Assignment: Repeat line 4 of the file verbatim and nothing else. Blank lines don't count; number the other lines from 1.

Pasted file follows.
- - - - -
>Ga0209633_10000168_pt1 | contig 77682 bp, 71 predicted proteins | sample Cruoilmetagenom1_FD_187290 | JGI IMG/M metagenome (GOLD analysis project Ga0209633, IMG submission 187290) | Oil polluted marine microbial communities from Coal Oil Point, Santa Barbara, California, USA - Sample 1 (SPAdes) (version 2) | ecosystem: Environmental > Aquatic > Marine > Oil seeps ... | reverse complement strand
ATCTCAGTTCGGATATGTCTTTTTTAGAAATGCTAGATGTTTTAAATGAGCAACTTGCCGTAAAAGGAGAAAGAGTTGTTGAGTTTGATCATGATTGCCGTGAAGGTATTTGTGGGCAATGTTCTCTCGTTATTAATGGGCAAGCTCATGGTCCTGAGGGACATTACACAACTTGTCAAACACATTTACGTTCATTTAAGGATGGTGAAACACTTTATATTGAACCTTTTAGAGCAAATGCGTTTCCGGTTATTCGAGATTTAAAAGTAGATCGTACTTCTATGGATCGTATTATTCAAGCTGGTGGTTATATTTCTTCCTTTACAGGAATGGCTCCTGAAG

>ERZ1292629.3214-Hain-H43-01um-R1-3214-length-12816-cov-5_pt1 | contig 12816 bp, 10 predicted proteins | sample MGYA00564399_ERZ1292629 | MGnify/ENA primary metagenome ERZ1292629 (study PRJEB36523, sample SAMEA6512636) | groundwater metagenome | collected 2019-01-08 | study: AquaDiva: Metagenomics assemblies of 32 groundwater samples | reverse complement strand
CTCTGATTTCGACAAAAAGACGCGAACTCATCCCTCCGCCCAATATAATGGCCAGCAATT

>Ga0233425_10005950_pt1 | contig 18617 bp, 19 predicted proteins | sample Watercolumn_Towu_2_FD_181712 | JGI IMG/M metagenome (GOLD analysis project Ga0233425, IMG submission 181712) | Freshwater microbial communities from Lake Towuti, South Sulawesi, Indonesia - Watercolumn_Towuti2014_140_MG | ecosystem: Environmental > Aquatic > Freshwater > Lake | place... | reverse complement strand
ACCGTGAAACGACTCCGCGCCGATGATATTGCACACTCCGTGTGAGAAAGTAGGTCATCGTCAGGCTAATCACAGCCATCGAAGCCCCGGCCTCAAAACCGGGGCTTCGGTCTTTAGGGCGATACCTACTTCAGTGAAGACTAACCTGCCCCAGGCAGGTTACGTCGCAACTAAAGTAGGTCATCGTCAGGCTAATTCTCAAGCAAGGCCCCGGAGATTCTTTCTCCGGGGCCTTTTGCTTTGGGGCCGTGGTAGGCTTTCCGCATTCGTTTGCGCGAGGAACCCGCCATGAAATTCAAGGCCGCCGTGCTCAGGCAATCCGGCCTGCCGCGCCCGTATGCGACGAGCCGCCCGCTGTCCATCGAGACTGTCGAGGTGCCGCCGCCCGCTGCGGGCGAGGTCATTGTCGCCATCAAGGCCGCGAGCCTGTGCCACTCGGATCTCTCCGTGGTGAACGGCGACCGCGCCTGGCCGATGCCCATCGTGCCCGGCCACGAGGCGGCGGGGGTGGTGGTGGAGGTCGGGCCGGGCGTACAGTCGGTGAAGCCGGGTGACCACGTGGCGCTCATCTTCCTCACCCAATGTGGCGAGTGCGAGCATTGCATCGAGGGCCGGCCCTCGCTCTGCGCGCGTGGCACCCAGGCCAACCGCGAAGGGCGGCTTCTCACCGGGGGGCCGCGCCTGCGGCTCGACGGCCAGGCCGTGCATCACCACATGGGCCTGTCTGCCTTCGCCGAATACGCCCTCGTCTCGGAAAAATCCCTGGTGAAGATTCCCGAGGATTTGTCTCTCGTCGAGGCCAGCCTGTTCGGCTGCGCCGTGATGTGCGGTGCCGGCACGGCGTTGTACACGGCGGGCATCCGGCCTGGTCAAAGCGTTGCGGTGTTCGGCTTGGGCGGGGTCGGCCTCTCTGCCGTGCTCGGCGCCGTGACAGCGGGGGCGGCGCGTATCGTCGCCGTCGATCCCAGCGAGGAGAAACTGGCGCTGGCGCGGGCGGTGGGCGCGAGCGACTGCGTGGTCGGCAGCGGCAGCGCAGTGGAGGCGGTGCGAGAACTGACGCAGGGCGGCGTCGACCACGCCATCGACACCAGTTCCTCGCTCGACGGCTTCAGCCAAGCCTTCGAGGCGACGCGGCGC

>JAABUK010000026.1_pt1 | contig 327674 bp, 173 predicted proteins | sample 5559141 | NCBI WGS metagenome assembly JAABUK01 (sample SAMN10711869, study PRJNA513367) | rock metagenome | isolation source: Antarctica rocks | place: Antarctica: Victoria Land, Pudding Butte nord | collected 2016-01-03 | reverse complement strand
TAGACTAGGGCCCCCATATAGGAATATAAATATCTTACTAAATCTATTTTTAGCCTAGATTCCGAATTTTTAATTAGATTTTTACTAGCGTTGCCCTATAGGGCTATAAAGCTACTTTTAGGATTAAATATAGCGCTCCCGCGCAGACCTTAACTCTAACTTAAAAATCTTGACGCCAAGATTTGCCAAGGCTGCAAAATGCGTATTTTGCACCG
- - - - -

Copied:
CTCTGATTTCGACAAAAAGACGCGAACTCATCCCTCCGCCCAATATAATGGCCAGCAATT